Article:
Remote indigenous Australians are having a poor experience in getting their superannuation entitlements. Tom Garcia, chief executive of the Australian Institute Of Superannuation Trustees, calls on superannuation funds to make a difference.

There was plenty of discussion around the opening up of China’s equity markets, finding value in emerging markets and whether another “Lehman” moment is heading our way at our recent Australian Super Investment (ASI) conference in Alice Springs.

But for many delegates, being in the centre of our country and having the opportunity to gain a deeper understanding about remote Aboriginal communities proved to be the conference high point.

For some time now, various super industry working groups have been working with ASIC to look at ways the industry as a whole can improve superannuation outcomes for indigenous Australians, including the estimated 20 per cent who live in remote communities.

A lot of this discussion has occurred in the corporate environment of Melbourne and Sydney where many funds are located.  Being on the ground in Alice Springs allowed delegates to hear first-hand from financial counsellors and members of remote communities about the many challenges they face in regards to superannuation.

And these challenges are significant. In the time it takes to process a super payout for members of some remote communities, you could almost walk from Alice Springs to Melbourne. The journey would be certainly less frustrating.

On the second day of the conference, Carolyn Cartwright, took a break from her “day job” of visiting the Anangu communities in the APY Lands, located five to six hundred kilometres from Alice Springs, to speak to delegates about the ongoing struggle that remote Aboriginal communities experience in accessing superannuation, including consolidating lost super.

As the manager of the Aboriginal financial educational program – MoneyMob Talkabout, she described how  processing a single payout typically involves the use of interpreters (English is a second, if not third or fourth tongue in many remote communities); appointments with specialist doctors; requests for clinical records from hospitals; searching births, deaths and marriage records, and getting police to sign documents.  One Anangu woman faced a 450k journey and a $300 bus fare to personally authorise the transfer of clinical records from Alice Springs hospital to Adelaide just to satisfy her fund’s requirement for a birth record.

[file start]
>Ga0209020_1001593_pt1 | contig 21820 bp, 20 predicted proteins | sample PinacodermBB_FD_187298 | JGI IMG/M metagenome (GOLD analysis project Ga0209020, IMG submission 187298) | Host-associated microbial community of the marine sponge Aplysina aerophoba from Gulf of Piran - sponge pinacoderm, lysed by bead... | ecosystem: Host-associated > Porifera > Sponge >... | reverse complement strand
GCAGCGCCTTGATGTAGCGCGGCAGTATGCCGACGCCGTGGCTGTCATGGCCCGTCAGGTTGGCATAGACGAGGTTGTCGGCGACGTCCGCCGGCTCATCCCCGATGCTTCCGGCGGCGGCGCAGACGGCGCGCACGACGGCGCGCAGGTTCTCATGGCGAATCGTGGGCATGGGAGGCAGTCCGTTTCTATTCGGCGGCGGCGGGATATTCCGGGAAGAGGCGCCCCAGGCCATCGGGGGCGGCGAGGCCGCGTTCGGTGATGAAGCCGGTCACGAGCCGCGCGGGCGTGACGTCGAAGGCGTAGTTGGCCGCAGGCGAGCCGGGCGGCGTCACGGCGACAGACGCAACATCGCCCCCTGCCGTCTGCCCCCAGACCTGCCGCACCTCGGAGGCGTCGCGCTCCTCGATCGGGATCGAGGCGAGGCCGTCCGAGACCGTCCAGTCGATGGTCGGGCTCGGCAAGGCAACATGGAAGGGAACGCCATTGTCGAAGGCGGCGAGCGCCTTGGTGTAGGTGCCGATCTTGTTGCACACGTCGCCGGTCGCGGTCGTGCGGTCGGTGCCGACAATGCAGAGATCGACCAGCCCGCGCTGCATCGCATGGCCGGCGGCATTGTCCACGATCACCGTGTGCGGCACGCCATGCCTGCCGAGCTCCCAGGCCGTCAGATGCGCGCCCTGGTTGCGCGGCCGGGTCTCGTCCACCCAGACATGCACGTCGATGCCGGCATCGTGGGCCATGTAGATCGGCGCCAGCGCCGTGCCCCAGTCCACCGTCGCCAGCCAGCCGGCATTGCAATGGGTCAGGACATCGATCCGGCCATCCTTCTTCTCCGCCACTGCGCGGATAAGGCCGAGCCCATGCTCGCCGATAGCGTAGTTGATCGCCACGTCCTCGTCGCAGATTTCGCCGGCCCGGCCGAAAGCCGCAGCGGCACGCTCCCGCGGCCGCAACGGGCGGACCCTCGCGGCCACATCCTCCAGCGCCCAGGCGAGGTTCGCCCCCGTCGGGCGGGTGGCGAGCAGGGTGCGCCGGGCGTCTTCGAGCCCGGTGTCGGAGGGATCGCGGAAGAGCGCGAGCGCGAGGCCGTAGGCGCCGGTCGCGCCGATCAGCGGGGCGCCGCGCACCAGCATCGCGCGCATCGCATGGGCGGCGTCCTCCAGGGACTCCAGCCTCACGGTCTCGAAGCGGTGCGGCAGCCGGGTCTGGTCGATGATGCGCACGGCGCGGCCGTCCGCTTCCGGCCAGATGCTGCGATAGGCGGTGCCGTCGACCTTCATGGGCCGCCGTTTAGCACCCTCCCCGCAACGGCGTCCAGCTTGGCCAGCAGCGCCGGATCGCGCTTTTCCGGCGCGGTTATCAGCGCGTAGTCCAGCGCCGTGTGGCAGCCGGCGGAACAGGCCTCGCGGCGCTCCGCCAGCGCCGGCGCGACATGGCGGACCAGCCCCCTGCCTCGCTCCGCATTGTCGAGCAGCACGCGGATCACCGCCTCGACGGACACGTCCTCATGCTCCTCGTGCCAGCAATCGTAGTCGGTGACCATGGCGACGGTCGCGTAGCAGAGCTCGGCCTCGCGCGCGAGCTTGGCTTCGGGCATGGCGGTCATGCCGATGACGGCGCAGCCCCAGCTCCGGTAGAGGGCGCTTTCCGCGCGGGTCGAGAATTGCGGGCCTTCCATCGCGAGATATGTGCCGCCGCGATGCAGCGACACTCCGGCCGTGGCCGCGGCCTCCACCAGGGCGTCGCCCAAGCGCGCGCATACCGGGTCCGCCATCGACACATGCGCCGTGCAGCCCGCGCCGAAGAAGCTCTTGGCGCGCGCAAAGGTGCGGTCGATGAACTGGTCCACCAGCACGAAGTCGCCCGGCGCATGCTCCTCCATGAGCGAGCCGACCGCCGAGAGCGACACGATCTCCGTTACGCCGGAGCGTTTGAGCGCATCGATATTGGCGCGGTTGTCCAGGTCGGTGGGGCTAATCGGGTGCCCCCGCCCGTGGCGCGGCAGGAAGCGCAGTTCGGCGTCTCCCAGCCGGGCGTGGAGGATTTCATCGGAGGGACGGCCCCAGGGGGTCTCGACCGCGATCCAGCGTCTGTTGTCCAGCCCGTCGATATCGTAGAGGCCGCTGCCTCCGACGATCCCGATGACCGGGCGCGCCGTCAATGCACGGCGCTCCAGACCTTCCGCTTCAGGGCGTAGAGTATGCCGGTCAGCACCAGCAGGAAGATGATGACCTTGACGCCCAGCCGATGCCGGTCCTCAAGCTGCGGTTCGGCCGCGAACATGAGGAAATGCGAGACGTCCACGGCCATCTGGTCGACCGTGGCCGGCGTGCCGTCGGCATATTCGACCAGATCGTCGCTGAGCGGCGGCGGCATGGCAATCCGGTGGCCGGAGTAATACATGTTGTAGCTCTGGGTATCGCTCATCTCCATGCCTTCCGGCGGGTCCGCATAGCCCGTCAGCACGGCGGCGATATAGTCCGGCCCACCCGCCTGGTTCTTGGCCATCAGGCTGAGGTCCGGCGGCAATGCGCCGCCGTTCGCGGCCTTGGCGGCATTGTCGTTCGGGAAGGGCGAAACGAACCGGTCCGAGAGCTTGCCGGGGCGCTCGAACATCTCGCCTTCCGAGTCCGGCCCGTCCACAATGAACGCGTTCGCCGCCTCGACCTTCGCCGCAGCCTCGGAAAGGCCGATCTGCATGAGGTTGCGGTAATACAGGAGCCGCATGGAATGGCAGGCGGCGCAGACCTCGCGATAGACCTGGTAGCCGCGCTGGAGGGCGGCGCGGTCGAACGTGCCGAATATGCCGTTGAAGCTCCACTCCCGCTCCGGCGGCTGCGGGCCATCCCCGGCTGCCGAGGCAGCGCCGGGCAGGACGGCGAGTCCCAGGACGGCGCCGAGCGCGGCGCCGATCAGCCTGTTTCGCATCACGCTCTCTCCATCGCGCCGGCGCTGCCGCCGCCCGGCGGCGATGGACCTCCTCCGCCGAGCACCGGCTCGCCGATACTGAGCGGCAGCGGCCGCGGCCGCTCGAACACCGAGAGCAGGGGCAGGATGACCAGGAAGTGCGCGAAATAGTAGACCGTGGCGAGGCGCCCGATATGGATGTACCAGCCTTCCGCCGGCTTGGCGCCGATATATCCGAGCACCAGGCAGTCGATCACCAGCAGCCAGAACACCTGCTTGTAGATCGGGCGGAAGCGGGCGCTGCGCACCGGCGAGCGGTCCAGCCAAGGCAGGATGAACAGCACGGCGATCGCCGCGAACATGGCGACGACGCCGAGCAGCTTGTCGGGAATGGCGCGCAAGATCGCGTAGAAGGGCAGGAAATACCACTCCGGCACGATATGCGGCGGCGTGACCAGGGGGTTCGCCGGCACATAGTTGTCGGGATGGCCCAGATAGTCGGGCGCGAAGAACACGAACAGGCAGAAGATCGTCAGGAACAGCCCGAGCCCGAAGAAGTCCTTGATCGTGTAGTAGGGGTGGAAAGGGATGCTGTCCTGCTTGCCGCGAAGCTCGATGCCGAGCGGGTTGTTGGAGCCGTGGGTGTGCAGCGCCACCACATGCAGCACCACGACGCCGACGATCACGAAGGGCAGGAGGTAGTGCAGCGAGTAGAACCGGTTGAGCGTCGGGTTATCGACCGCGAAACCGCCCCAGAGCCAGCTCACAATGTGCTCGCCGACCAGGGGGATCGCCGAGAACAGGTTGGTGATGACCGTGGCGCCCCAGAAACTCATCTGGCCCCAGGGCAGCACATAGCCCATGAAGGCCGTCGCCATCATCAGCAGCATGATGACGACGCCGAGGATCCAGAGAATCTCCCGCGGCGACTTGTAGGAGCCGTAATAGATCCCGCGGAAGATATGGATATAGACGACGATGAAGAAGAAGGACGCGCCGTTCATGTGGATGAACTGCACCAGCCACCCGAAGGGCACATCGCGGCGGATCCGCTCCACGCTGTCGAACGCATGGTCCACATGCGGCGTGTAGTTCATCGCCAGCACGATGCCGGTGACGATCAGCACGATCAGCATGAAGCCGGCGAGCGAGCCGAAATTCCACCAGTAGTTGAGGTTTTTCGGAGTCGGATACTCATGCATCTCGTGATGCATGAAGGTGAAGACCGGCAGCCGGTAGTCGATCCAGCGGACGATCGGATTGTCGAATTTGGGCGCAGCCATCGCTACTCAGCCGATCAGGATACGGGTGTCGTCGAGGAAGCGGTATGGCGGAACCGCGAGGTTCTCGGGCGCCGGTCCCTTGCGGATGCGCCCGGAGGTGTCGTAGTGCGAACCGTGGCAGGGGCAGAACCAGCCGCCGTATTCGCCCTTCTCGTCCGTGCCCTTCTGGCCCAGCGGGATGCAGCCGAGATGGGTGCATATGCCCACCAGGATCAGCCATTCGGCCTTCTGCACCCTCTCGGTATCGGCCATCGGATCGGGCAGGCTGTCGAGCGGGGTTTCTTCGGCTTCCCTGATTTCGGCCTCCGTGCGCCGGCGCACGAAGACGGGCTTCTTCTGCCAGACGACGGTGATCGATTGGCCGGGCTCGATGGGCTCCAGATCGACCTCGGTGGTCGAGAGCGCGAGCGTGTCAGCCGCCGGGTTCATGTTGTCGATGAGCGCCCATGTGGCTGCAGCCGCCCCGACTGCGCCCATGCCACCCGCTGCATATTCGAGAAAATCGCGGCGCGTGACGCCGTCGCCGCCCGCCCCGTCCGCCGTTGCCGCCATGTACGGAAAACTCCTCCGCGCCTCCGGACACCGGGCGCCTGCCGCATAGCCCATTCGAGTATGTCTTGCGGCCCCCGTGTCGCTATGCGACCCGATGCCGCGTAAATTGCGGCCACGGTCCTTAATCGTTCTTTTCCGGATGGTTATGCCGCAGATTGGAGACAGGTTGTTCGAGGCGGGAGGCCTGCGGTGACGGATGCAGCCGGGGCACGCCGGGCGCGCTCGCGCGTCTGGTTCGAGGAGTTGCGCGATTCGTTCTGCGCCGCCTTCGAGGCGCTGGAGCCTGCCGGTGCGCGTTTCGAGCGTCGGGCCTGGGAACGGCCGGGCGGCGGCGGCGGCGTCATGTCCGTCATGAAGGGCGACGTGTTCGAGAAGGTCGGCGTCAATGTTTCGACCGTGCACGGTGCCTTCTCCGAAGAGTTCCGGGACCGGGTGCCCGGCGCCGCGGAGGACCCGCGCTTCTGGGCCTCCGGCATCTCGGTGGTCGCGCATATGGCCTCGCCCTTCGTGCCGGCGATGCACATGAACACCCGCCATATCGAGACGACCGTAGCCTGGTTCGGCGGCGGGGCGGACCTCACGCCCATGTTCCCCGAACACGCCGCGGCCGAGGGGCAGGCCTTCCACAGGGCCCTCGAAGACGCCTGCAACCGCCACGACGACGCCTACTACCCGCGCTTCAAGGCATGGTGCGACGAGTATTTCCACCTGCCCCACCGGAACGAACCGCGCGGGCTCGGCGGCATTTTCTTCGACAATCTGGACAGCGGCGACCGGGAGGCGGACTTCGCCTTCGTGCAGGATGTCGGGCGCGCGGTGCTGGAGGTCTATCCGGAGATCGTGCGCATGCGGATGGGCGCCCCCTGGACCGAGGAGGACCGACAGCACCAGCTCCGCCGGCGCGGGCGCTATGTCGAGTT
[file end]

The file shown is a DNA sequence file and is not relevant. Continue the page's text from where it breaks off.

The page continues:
Financial literacy is also a problem. In the APY Lands there are no banks, insurance companies, car yards, post-offices, travel agents, stock markets nearby which Anangu can regularly access to acquire and use a range of financial vocabulary, knowledge and skills. Most of these financial concepts do not have original language equivalents – so explaining the concept of superannuation  – which as we know is difficult for many non-indigenous Australians to grasp – is also very challenging.

As Carolyn explained, furnishing and verification of ID is difficult for Aboriginal people, especially those living in remote areas. Many older Aboriginal people do not have birth documents and were born in the bush. Many Aboriginal names and birthdates were recorded wrongly, further complicating the process of identification for the purposes of accessing super.

Moreover, Aboriginal kinships do not neatly fit into western conceptions of family relationships, which can complicate the process for nomination of beneficiaries and distribution of death benefits.

And death benefit and TPD claims are particularly important for remote Aboriginal communities.

In a separate presentation from health worker, Sarah Brown, and Aboriginal elder, Marlene Spencer Nampitjinpam,  delegates heard that life expectancies on remote communities are significantly lower than average and that there is a high incidence of chronic illness, particularly renal failure.

Sarah founded the Western Desert Dialysis Project and overcame all sorts of obstacles and opposition to bring dialysis services to remote communities so that patients could stay with their families.  Like Carolyn she is aware of the enormous struggle faced by members of remote communities in accessing super and agrees there is an urgent need for an industry-wide solution.

So what might this solution be? While the financial counsellors we met during our stay in Alice Springs were generally appreciative of the work that many super funds are doing to help process claims or consolidate super from members of remote communities, a shared frustration was that each fund takes a different approach, particularly around identification requirements. So while one fund might require a statutory declaration to verify a birth record, another requires something different.

The answer may lie in moving to a system involving universal ID criteria. Given the issues around English as a second language a greater focus on visual communication in superannuation may also help. Notwithstanding the difficulties that some remote communities face with internet access, it’s also possible identification technology could provide a solution.

This year’s ASI left trustee directors and fund staff with a much deeper understanding of some of the problems facing indigenous Australians.  Just as a group of health workers had to think ‘outside the box’ to bring life-prolonging dialysis to remote communities, our industry needs a new approach to improve superannuation outcomes.

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